How to Care for Hydrangeas
Hydrangeas are a deciduous flowering shrub growing in US Department Agriculture Zones 6 to 10. They have showy, lacy blooms of blue, purple, white or pink, depending upon the pH level of the soil. Soil with an acidic pH will produce blue or purple blooms while a more alkaline soil will produce pink flowers. Caring for hydrangeas correctly is crucial to their longevity because they need certain growing conditions to flourish.
Plant your hydrangea in a location with full morning sun but with some shade from the afternoon sun which can cause the hydrangea to wilt. Soil must be well-drained and the correct pH for the color of your hydrangea. For example, add 1 tbsp. of aluminum sulfate to the soil per gallon of water applied to the soil several times during the growing season to maintain a blue hydrangea.
Water the hydrangea on a regular basis to keep the soil moist at all times during the growing season. Make sure it receives at least 1 inch of water per week during times of drought during the hot summer months. Water in the morning with a soaker hose on the ground to avoid the leaves from getting wet.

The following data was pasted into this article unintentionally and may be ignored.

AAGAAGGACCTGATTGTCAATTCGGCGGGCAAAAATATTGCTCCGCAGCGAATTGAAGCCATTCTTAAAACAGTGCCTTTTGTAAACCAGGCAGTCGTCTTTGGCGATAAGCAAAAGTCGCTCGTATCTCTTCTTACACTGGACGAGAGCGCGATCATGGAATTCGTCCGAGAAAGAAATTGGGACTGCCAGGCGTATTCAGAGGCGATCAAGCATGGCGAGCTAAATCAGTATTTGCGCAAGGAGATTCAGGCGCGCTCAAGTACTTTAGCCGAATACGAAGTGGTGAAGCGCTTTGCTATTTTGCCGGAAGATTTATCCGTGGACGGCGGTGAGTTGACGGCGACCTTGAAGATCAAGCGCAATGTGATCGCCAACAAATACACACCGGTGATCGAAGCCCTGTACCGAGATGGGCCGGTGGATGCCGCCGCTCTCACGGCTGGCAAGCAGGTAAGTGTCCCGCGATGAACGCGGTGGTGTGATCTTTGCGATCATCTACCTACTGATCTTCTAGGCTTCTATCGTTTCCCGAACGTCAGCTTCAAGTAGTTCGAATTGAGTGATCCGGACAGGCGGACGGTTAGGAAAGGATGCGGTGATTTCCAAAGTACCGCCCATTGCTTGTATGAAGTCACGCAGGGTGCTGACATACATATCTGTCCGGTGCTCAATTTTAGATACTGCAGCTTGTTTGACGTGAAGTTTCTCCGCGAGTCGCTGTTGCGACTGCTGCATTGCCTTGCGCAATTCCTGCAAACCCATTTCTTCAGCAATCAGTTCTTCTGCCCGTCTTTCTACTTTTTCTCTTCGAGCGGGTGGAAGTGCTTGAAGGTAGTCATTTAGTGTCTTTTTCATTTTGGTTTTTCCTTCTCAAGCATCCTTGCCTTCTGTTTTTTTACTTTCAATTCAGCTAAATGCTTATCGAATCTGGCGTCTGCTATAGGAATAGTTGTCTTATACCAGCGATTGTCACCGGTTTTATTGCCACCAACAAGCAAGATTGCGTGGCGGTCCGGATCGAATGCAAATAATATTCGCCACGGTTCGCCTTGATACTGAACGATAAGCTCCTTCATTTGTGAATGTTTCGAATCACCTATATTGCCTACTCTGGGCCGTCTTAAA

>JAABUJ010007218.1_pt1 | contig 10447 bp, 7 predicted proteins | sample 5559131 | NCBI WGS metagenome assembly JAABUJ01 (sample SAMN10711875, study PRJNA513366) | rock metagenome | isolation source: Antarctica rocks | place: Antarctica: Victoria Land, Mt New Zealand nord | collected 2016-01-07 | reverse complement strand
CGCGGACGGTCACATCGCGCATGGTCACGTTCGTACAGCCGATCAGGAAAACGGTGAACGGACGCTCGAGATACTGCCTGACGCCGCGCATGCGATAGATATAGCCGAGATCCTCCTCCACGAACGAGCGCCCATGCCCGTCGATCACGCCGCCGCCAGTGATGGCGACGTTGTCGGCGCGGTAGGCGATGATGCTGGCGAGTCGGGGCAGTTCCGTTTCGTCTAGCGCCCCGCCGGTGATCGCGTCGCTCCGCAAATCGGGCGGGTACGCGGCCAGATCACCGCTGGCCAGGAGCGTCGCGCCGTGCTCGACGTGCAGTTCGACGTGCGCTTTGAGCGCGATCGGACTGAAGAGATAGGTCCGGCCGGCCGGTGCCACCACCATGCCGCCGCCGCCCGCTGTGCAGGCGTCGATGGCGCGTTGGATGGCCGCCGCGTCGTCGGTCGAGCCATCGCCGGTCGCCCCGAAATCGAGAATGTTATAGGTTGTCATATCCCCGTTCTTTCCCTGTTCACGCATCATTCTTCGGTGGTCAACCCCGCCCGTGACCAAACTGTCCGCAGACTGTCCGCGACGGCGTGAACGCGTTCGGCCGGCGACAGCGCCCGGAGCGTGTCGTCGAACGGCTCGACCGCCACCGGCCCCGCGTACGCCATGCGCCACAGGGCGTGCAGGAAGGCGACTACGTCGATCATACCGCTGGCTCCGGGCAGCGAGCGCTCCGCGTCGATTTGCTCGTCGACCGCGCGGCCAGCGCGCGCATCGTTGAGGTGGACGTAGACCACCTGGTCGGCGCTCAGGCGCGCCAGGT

Apply a 2-inch layer of organic mulch such as, pine bark or pine straw, beginning a few inches away from the base of the shrub. The mulch will keep the ground moist and prevent weeds.
Feed the hydrangea with a balanced fertilizer in May and in July for southern states but northern states can feed the hydrangea once in June or July. Apply one-fourth cup for small hydrangeas and 2 cups for large ones. Sprinkle around the shrub avoiding the main stem. Water deeply. Avoid fertilizing after August so the hydrangea can prepare for the winter.
Remove blooms once they fade to encourage new blooms. Remove dead foliage and branches throughout the growing season.